Technology 2 min read

Twitter Wants you to Read the Articles Before Sharing Them

Tero Vesalainen /

Tero Vesalainen /

It’s not uncommon for social media users to share links to articles that they haven’t read.

According to a 2016 study from Columbia University and Microsoft59 percent of links posted on Twitter remains unclicked. Another research suggests that 70 percent of Facebook users only read the headline of science stories before commenting.

Now, Twitter is trying to prevent people from sharing articles that they haven’t read. “Sharing an article can spark conversation, so you may want to read it before you tweet it,” says the social media giant.

With that in mind, the company is testing a prompt that’ll ask people if they really want to retweet a link that they haven’t read.

In its announcement on Wednesday, Twitter wrote:

“To help promote informed discussion, we’re testing a new prompt on Android — when you Retweet an article that you haven’t opened on Twitter, we may ask if you’d like to open it first.”

As said earlier, the test prompt is only available on Android devices. Also, Twitter did not say when it intends to bring the feature to other operating systems.

Twitter’s Past Battles with Misleading Content

As you may have guessed, the feature is an effort to curb the misinformation on the social media platform.

Twitter has been fighting misinformation on its platform for years. However, the company — like other social media companies — is now taking a more hands-on approach.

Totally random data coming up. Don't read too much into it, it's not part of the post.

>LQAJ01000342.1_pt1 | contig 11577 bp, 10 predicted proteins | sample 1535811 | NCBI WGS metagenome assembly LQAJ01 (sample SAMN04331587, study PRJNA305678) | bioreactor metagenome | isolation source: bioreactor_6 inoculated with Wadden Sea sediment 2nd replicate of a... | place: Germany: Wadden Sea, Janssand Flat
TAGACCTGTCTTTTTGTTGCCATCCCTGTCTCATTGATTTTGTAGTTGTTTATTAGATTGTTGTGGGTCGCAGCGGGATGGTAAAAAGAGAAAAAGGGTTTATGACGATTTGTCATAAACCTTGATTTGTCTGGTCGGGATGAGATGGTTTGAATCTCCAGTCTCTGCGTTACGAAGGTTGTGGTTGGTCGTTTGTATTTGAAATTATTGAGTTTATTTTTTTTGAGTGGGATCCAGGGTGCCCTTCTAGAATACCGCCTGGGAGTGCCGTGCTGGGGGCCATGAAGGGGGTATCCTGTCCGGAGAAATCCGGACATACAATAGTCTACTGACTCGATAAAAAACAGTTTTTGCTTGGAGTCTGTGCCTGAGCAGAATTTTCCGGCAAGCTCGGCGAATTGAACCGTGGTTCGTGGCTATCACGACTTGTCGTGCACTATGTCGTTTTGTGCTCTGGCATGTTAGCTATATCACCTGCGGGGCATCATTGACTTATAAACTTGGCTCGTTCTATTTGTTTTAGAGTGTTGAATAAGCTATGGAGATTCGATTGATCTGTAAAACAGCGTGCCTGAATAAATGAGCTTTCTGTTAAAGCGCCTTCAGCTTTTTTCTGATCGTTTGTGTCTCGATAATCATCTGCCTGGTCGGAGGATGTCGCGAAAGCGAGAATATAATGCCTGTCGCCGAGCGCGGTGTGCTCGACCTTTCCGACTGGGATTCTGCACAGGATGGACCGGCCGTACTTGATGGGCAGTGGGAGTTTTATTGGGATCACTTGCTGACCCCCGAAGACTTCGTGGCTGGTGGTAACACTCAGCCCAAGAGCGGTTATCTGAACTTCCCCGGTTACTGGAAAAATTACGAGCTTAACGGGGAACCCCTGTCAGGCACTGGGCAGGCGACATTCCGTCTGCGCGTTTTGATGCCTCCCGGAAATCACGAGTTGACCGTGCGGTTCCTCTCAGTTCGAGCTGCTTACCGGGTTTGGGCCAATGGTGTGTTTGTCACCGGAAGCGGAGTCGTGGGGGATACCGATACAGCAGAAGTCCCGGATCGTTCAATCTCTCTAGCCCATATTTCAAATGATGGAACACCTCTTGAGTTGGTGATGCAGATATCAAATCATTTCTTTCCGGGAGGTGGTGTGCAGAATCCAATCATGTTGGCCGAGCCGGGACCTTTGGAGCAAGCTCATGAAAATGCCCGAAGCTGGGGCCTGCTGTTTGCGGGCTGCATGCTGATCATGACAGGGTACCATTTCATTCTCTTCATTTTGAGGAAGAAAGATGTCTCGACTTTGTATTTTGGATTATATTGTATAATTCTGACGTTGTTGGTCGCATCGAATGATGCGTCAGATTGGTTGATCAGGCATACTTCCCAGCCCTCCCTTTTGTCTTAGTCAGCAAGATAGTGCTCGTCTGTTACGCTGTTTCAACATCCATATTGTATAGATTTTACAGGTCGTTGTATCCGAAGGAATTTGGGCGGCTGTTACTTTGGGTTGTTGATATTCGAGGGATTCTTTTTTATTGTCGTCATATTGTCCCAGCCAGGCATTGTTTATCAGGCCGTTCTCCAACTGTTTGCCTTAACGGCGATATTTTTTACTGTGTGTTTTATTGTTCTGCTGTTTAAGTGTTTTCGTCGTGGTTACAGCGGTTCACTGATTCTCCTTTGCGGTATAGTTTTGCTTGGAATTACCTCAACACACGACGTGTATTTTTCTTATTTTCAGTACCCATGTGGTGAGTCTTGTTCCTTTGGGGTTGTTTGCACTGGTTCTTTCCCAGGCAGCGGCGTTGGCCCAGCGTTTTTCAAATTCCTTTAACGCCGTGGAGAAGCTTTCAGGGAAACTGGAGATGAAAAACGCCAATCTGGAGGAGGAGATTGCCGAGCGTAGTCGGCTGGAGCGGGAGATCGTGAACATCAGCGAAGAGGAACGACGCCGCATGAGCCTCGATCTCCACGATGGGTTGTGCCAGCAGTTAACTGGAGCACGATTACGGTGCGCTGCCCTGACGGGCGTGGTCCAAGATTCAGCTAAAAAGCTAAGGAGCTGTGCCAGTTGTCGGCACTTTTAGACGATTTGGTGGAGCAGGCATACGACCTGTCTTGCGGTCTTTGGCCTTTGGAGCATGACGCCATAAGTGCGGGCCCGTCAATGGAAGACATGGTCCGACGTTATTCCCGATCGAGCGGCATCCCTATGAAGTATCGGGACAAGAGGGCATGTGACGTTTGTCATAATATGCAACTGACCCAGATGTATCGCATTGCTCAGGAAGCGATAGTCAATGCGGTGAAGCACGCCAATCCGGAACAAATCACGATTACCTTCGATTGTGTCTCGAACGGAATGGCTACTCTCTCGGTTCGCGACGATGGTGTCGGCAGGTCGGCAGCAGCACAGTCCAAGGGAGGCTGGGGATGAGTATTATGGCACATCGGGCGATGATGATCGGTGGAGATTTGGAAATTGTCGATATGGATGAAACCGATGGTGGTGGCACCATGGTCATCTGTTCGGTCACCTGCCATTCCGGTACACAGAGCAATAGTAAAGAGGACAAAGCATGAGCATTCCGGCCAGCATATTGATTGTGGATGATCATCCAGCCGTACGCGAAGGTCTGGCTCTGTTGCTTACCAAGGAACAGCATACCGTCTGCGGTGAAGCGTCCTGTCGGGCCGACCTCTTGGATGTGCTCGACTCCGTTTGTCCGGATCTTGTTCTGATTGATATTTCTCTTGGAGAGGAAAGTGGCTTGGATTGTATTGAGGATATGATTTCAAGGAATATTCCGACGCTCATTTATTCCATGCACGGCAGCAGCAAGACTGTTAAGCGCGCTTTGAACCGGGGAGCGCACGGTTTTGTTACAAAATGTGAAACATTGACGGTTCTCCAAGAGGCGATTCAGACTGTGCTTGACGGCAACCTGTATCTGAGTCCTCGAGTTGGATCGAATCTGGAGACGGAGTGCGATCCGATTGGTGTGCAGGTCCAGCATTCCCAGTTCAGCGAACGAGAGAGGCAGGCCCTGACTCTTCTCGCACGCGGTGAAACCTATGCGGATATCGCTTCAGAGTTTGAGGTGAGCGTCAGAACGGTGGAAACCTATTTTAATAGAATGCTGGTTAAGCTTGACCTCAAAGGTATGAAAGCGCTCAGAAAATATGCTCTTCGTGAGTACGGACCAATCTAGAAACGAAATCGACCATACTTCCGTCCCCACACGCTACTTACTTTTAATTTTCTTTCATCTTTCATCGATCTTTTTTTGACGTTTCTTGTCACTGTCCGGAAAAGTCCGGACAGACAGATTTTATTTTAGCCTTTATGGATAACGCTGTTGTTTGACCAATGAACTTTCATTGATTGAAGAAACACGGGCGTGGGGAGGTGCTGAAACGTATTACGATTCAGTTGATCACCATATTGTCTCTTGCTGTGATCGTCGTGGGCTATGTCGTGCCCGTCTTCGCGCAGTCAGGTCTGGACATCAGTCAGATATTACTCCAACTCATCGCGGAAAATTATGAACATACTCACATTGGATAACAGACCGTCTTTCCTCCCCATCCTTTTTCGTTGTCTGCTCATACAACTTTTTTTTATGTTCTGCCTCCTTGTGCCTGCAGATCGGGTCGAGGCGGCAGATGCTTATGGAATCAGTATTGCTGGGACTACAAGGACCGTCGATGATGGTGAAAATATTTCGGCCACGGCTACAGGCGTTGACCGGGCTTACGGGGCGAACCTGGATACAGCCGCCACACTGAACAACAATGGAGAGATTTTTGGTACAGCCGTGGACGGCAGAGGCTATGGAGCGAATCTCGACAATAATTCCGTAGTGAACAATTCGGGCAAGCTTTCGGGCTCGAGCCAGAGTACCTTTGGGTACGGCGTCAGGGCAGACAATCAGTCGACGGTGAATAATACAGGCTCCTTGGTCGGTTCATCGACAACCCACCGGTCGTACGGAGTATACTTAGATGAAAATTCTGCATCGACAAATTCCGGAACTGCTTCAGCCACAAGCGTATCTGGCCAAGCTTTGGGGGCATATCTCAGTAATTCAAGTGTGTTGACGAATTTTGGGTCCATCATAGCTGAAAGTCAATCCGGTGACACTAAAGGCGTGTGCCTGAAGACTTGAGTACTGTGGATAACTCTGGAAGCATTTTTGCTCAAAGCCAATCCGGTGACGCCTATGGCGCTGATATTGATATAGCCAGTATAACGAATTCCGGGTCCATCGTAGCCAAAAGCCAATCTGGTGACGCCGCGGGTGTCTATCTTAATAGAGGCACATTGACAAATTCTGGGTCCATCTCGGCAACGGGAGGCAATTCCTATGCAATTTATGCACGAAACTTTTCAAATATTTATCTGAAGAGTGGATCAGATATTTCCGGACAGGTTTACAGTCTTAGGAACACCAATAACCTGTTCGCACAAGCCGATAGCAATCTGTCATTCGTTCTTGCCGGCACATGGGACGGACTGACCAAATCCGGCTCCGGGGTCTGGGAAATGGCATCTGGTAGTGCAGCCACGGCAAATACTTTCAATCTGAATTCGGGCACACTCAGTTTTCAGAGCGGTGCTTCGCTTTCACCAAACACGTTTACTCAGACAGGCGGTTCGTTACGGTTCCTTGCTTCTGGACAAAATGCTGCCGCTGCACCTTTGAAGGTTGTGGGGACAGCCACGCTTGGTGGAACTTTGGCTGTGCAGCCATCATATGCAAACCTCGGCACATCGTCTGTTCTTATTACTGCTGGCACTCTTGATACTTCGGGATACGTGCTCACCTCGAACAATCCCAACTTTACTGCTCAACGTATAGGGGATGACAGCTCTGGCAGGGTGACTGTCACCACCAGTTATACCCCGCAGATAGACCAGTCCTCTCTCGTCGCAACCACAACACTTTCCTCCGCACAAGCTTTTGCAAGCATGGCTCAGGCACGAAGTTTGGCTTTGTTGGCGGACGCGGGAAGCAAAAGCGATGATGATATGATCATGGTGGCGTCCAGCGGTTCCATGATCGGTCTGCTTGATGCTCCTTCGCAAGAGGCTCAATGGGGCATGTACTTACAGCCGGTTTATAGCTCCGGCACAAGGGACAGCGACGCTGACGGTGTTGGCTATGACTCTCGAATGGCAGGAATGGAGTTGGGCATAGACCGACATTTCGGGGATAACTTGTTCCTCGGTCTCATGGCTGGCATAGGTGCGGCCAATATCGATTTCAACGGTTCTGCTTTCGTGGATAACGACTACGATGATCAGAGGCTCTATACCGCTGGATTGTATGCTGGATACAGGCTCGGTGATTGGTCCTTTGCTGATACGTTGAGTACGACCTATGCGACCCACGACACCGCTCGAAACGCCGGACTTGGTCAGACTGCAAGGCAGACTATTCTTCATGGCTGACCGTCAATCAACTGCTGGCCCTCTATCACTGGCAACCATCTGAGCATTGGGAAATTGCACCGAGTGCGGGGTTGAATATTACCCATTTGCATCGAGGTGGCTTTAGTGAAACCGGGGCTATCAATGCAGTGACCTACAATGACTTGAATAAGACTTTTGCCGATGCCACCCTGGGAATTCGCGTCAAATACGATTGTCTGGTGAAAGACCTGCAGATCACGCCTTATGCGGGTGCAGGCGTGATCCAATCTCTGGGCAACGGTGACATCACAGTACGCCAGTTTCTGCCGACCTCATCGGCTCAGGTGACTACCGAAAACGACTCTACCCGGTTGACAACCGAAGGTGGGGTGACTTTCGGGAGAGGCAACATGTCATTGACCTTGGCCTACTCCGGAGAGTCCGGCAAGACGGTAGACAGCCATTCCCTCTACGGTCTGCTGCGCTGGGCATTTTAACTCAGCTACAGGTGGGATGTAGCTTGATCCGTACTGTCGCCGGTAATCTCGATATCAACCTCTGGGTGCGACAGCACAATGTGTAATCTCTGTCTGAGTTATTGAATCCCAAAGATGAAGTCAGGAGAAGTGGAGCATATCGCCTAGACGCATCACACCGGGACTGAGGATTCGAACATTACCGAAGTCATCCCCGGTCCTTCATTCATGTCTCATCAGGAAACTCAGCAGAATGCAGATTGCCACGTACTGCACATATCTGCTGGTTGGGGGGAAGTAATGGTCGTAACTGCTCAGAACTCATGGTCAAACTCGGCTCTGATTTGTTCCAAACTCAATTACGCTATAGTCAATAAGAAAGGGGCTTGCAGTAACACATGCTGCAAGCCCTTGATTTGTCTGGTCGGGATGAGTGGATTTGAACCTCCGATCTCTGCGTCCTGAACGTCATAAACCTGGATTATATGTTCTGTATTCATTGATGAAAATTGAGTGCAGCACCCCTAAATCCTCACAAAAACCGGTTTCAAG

Earlier in the year, the platform started labeling tweets that contained misleading information about COVID-19. Last month, Twitter also launched a test that allows users to restrict who can reply to their tweets.

Other features that the social media platform has rolled out recently include the ability to hide specific replies and a cleaner interface for threaded conversations.

Meanwhile, the European Union has announced that it wants to hold Twitter, Facebook, and Google responsible for the spread of fake news. The union would start demanding a monthly report on how these social giants are fighting misinformation on their platforms.

Read More: Twitter Offers Developers and Researchers Access to COVID-19 Dataset

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Sumbo Bello

Sumbo Bello is a creative writer who enjoys creating data-driven content for news sites. In his spare time, he plays basketball and listens to Coldplay.

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